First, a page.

World Intellectual Property Organization

WIPO Arbitration and Mediation Center

ADMINISTRATIVE PANEL DECISION

Partner Power International A/S v. Eloy Nolivos

Case No. D2012-1655

1. The Parties

The Complainant is Partner Power International A/S of Hørsholm, Denmark, of Denmark, represented by Rønne & Lundgren Law Firm, Denmark.

The Respondent is Eloy Nolivos of Boston, Massachusetts, United States of America (“USA”).

2. The Domain Name and Registrar

The disputed domain name <partner-power.net> (“Domain Name”) is registered with GoDaddy.com, LLC (the “Registrar”).

3. Procedural History

The Complaint was filed with the WIPO Arbitration and Mediation Center (the “Center”) on August 17, 2012. On August 20, 2012, the Center transmitted by email to the Registrar a request for registrar verification in connection with the Domain Name. On August 22, 2012, the Registrar transmitted by email to the Center its verification response confirming that the Respondent is listed as the registrant and providing the contact details.

The Center verified that the Complaint satisfied the formal requirements of the Uniform Domain Name Dispute Resolution Policy (the “Policy” or “UDRP”), the Rules for Uniform Domain Name Dispute Resolution Policy (the “Rules”), and the WIPO Supplemental Rules for Uniform Domain Name Dispute Resolution Policy (the “Supplemental Rules”).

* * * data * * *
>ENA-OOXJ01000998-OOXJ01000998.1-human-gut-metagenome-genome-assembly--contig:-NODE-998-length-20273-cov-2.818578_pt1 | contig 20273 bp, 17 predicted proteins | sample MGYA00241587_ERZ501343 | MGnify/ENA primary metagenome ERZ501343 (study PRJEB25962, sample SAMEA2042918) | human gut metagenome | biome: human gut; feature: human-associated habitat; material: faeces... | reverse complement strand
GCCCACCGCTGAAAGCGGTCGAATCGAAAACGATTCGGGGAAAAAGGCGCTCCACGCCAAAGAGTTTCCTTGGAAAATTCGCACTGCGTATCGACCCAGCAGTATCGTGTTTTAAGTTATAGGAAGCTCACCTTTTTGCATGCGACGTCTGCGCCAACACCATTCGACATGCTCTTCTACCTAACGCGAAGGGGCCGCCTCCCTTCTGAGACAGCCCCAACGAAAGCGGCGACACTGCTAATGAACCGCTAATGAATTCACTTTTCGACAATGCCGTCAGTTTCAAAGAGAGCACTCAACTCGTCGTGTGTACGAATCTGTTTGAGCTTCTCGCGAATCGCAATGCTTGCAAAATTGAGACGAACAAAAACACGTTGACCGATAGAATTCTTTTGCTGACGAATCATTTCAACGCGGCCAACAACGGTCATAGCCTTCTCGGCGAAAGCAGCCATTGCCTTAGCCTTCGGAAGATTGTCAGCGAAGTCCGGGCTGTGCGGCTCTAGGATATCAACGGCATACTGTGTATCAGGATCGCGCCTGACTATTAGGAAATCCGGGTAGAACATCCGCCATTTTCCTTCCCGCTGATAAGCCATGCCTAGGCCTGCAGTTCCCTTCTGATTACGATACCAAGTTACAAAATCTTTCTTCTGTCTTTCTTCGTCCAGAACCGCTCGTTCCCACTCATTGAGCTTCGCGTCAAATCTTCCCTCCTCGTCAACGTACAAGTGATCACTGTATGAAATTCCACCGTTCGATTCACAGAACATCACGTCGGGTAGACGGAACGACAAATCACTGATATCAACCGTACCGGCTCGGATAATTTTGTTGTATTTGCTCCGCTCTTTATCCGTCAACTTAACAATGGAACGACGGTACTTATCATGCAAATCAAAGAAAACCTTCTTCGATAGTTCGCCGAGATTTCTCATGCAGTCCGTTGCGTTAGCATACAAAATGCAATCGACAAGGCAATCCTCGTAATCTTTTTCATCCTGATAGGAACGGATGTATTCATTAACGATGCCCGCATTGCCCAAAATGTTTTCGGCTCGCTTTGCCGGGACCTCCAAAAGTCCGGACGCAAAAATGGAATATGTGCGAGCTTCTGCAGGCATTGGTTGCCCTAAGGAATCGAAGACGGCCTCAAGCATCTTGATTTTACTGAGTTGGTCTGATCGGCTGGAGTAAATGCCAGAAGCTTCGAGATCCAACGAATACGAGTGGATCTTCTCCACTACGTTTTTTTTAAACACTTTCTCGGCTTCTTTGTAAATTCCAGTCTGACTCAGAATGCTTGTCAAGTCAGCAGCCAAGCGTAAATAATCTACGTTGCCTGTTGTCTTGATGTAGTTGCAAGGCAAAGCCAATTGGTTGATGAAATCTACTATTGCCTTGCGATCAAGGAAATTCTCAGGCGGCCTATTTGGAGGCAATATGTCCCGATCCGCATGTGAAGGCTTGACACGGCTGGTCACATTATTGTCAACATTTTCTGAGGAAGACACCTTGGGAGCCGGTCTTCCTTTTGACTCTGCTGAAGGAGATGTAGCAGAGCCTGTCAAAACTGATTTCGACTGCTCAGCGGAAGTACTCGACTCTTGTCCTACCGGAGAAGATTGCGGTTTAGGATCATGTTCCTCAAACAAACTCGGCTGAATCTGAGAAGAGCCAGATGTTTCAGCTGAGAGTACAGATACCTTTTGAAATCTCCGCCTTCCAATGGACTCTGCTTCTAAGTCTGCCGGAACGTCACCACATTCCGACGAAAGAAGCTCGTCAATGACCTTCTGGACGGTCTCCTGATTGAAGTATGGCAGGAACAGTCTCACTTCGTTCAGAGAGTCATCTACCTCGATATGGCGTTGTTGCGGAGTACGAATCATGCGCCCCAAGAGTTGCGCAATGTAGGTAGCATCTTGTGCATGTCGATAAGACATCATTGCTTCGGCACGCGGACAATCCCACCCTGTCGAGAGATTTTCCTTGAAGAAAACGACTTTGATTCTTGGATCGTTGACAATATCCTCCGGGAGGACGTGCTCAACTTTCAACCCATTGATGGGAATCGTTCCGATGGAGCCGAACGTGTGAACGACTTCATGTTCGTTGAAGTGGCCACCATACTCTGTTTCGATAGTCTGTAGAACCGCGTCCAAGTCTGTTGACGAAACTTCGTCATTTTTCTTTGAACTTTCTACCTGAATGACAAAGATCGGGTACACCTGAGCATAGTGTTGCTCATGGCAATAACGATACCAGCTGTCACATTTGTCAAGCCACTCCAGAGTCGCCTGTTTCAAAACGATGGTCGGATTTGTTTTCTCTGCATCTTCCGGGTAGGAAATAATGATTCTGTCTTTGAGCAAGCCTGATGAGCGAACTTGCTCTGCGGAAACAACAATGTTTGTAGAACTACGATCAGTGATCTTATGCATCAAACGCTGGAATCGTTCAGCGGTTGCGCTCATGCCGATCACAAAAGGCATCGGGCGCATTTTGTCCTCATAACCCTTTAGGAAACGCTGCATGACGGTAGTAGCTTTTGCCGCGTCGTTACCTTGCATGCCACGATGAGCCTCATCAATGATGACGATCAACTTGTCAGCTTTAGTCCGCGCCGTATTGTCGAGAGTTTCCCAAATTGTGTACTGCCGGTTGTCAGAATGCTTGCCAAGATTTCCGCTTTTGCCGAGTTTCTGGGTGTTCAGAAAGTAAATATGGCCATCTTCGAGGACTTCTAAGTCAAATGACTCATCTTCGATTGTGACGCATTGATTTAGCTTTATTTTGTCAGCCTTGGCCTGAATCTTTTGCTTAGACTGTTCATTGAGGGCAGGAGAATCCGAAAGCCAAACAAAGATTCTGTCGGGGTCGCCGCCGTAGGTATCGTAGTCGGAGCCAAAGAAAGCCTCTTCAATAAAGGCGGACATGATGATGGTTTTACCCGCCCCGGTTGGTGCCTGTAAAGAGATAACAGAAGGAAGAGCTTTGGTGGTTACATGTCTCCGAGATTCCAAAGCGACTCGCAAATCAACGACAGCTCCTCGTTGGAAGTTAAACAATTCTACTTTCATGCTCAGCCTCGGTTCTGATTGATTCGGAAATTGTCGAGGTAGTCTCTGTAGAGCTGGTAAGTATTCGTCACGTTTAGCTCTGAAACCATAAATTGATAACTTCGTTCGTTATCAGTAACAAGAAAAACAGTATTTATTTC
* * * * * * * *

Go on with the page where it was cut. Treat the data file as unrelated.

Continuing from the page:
In accordance with the Rules, paragraphs 2(a) and 4(a), the Center formally notified the Respondent of the Complaint, and the proceedings commenced on August 27, 2012. In accordance with the Rules, paragraph 5(a), the due date for Response was September 16, 2012. The Respondent did not submit any response. Accordingly, the Center notified the Respondent’s default on September 17, 2012.

The Center appointed Jon Lang as the sole panelist in this matter on September 25, 2012. The Panel finds that it was properly constituted. The Panel has submitted the Statement of Acceptance and Declaration of Impartiality and Independence, as required by the Center to ensure compliance with the Rules, paragraph 7.

On October 19, 2012, the Center notified the Administrative Panel Procedural Order No. 1 (the “Panel Order”) concerning the rights relied on by the Complainant, in particular, seeking clarification of whether such rights were in the nature of registered or unregistered rights and, if the later, inviting the Complainant to provide further evidence in support. The Complainant submitted its reply on October 24, 2012. Provision was made for the Respondent to respond, which it did not.

4. Factual Background

The Complainant was established in 2000 and is an international Microsoft Dynamics implementation and services provider with partner offices in more than 55 countries worldwide, including several in the USA. The Complainant operates under the trademark PARTNER POWER and mainly offers its services through the domain names <partnerpowerinternational.com> and <partnerpower.biz>.